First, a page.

The Alberta Legislature is now back in session after a number of months of the MLAs being away. While the Legislature was quiet, some important events came to light. On the health system front, there are some outstanding questions that need answers. Over the next few weeks, we hope to see public explanations and responses by the system, and ultimately the Alberta Government, for both what happened and what is now being done to eliminate the possibility of it reoccurring in the future.

The first item to we are going to discuss is the report in July of the Edmonton North Town Medical Clinic operating for more than two years without being inspected to insure that it was following acceptable standards and that its personnel were trained well enough to complete the tasks the public expects of them. Individual patient’s safety and health as well as that of their family and friends were put at risk. We raised questions about this shortly after this situation became public and we have not seen any of the important answers publicly reported. Here are our current questions, thoughts and expectations on this issue.

How is it possible for a clinic to be allowed to open and to treat patients without having the facility and its equipment inspected and the competence of the personnel validated before allowing doctors and their staff to treat patients there? No other area responsible for public safety is allowed to operate this way.

It was reported that the initial situation arose through poor communication between Alberta Health and the College of Physicians and Surgeons. In addition to this glaring breakdown, it was apparent that this was not the first or only time this has happened.
Clearly it is the responsibility of the Government of Alberta to insure that its citizens are properly protected and cared for while being treated in public health facilities. The fact that this breach of insuring proper standards are met could happen (and it seems like it’s not a surprise to the players) shows that there is a huge gap in the overall management and supervision of Alberta’s health treatment facilities and people.

The reports included indicating that it was a very long time after the risk to patient’s health was known by Alberta Health Services (November 2015), that notification of patients took place (by mail July 2016). As a blood born risk, there was no comment on potential risk to family members and partners yet it would seem reasonable that some low level risk to them also exists.
Three major issues arise out of this whole situation.

  1. As Alberta citizens, we should expect the Government of Alberta to now have put in place policies and regulation to insure that when any facility opens and subsequently continues to operate treating patients that their facilities, equipment and personnel meet the current standards needed to safely work with patients. It is simply unacceptable for Albertans to be put at risk by public facilities inadequately supervised by the provincial government.
  2. As Albertans, we expect the Government of Alberta to insure that we know about the status of each of these facilities on a current and ongoing basis. It is evident that the reporting by the existing supervisors and operators is entirely inadequate. It is reasonable that as a minimum, a dated certificate of approval issued by the responsible third party inspecting body, be posted in a location publicly viewable by incoming patients. It also must be recorded in a public registry where we can search and find its current status. Health facilities must meet at least the minimum standards that are expected for other public facilities.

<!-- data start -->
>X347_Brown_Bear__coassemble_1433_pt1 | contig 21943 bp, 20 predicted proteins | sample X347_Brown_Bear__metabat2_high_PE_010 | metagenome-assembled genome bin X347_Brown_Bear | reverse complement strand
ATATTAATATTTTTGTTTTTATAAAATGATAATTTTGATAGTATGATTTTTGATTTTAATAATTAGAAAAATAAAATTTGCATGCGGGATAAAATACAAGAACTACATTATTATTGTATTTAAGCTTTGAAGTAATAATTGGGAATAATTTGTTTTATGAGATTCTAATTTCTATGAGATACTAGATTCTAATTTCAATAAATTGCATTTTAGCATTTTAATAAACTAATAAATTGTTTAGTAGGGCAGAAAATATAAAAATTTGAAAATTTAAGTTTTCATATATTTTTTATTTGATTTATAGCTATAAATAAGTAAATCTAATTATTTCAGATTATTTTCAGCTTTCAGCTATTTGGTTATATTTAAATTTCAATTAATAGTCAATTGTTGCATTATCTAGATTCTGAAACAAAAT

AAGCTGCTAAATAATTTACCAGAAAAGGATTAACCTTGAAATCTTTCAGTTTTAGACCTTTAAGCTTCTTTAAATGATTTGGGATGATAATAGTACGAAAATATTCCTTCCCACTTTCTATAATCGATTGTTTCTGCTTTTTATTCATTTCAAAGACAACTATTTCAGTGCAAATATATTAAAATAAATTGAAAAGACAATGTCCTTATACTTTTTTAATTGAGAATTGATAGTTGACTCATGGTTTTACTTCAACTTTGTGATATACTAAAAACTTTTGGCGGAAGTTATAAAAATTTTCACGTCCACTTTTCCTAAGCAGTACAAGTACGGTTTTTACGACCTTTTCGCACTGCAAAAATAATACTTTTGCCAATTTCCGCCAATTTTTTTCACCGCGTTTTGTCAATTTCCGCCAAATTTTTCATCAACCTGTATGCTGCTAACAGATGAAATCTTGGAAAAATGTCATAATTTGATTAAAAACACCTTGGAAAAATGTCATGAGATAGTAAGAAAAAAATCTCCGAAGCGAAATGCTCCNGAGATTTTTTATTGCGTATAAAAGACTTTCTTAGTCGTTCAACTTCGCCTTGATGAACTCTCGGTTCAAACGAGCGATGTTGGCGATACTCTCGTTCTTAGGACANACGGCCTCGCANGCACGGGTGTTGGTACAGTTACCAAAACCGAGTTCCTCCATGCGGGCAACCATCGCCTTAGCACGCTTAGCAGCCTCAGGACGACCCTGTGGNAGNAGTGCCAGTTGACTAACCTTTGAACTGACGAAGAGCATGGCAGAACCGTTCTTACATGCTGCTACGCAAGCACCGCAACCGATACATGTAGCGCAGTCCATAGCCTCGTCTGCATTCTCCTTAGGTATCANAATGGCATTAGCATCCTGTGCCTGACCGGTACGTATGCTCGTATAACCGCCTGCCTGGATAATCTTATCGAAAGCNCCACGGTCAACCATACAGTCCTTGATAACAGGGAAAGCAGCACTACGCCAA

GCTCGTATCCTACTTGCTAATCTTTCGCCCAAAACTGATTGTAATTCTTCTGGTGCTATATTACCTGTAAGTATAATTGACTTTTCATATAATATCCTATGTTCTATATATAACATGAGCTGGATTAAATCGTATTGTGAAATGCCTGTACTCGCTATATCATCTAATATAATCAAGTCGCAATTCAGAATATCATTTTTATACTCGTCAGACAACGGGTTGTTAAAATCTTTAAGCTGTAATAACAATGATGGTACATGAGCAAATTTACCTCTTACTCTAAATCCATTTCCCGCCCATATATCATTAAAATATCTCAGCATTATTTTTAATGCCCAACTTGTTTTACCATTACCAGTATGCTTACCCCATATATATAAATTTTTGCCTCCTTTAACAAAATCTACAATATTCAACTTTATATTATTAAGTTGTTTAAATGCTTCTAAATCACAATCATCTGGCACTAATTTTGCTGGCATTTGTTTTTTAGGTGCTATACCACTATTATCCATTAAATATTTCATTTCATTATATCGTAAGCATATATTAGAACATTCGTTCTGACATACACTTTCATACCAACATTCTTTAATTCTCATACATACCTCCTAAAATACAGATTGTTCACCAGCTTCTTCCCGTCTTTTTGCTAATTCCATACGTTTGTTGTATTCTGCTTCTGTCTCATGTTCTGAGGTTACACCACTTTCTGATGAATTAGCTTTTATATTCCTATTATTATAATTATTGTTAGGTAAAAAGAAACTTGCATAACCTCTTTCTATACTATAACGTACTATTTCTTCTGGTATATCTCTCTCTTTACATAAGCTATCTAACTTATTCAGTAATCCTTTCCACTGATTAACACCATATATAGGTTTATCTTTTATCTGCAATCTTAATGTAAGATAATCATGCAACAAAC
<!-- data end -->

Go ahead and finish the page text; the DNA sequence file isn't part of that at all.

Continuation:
3. As Albertans we expect the Government of Alberta to ensure that in the future, there is proper notification of patients and the Alberta public, in a timely, complete and transparent way. It is evident that this incident wasn’t reported to the patients or the public in a timely fashion nor in our opinion, nearly complete enough for Albertans to be informed and able to act to keep themselves and their families safe. The lack of action and of transparency erodes our confidence in our health system and those who are responsible for it.
  4. It is clear that Alberta citizens need the Government of Alberta to ensure that in the future, there is a completely independent body established and properly funded to investigate all incidents where this body judges there has been the potential of significant risk to the patient’s safety, where harm has been done to patients, or there has been a fatality. This body must be independent of government, the health treatment delivery system, and of the associations and representative bodies. It must report only to the citizens of Alberta on the results of its investigations and it must make public recommendations to all parts of the health treatment system and to the government of Alberta in order to effectively result in the reduction or elimination of the identified risks to Albertans in the future. Without this completely independent body, Albertans will not be any better served in the future.

We intend to continue to focus on these huge gaps in oversight, public transparency and accountability and we look forward to commenting on all publicly announced actions taken to deal with them.

Upcoming topics for comment include After Hours Care and the Standards established by the College of Physicians of Alberta, the recently reported status of the recommendations made in the 2013 Health Quality Council of Alberta Continuity of Care Study and developments in the world of personal electronic health records. Of course we will also do our best to add our thoughts on as any new initiatives or events that come to light.

Oversight required for patient’s safety